Saad Haddad being interviewed by L’OLJ (photo published in L’OLJ October 13, 1983)


"State of Free Lebanon"

On the night of March 14-15, 1978, the Israeli army launched operation “Litani”. Its forces invaded Lebanon to a depth of about 40 km, up to the Litani River, an action which saw massacres of civilians take place in some areas. The objective was to repel the Palestinian fighters and establish a border "security belt" that linked the enclaves and was favorable to Israel.

With United Nations Security Council Resolution 425, the United Nations Interim Force in Lebanon (UNIFIL) took up positions in the border area, and the Israeli army started withdrawing –in several stages up until June– from the occupied areas, while yielding a portion of these territories to Saad Haddad's forces.

In April 1979, Haddad proclaimed the creation of the "State of Free Lebanon " in the areas he controlled. He made his announcement from Metulla in Israel, near the border with Lebanon.

The Israeli army then started providing support and logistics to Saad Haddad and his 2,000 militiamen. In May 1980, Haddad renamed his militia the "South Lebanon Army" (SLA). It was mainly composed of Christians, but also of Shiites and Druze from South Lebanon.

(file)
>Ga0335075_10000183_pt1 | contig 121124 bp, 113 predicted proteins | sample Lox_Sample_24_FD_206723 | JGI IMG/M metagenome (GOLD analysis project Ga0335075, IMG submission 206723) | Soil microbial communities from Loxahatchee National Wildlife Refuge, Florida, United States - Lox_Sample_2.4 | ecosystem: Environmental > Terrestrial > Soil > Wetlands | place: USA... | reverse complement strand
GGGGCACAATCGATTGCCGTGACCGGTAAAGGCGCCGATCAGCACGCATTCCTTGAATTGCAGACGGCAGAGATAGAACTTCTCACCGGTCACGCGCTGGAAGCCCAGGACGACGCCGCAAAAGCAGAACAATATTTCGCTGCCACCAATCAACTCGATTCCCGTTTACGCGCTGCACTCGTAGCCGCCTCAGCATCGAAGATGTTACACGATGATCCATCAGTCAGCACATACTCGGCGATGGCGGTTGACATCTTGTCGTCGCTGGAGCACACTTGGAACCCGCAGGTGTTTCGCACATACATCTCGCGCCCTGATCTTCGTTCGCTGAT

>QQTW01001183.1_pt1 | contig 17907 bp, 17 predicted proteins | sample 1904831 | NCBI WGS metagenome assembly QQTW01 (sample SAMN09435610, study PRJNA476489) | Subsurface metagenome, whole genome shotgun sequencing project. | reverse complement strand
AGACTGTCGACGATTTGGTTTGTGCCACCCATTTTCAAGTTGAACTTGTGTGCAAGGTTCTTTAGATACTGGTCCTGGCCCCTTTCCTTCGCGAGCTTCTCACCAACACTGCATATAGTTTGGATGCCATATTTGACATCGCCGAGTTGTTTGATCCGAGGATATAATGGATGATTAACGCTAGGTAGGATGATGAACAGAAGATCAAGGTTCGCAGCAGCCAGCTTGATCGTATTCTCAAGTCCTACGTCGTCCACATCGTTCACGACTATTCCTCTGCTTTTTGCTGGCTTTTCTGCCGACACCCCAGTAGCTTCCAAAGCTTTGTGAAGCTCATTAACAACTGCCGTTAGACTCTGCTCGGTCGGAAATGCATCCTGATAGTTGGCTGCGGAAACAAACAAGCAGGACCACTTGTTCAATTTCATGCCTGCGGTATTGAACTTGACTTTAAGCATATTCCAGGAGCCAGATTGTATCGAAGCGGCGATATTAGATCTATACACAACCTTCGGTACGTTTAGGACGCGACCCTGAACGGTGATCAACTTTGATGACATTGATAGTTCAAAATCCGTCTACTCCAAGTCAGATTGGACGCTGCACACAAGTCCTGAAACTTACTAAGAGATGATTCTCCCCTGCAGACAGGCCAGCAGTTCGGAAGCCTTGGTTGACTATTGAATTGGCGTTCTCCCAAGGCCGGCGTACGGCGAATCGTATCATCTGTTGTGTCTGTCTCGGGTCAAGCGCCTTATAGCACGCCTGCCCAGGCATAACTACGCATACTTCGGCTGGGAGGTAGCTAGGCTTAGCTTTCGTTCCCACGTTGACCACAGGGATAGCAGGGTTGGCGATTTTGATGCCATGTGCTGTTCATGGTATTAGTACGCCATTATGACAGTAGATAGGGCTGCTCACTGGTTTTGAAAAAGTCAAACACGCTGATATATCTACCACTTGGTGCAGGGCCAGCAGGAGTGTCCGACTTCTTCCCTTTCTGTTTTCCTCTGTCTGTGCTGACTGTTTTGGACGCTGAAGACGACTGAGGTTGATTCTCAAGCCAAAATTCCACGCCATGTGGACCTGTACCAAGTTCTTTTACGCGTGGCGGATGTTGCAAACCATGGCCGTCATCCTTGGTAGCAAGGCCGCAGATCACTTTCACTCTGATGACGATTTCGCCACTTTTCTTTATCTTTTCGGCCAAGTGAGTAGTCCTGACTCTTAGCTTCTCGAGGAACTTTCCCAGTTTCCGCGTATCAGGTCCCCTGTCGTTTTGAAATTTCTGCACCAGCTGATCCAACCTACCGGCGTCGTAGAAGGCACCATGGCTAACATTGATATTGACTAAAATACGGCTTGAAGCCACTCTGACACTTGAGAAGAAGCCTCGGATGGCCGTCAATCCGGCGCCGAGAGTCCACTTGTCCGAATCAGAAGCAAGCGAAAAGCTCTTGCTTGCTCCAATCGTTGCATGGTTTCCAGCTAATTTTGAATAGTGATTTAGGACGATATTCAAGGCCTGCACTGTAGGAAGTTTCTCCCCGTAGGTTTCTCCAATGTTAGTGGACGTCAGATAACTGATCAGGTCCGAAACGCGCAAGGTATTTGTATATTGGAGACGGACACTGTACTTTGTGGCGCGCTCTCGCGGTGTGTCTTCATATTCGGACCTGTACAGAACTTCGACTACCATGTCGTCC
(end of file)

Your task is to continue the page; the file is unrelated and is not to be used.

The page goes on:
Saad Haddad (1st row, 3rd from the left) with UN soldiers at the Marjeyun army quarters (photo published in January 20, 1980)


Lahd follows in Haddad’s Footsteps

In June 1982, Israel launched operation “Peace in the Galilee”, and invaded Lebanon in order to destroy the PLO's infrastructure. The SLA militiamen escorted the Israeli army as it entered Beirut. In the following months, Saad Haddad's health deteriorated. He died of cancer on January 15, 1984 at the age of 47, in his native village of Marjayoun.

Back then, Israeli Prime Minister Yitzhak Shamir described him as "a great Lebanese and a true friend and ally of Israel".


Israeli minister Ariel Sharon (2nd from left) standing before Saad Haddad’s coffin, in January 16, 1984. (AP photo)


Antoine Lahd, a former general of the Lebanese army who also defected, took over from Saad Haddad.


General Antoine Lahd assuming office as head of the SLA in April 1984 (AP photo)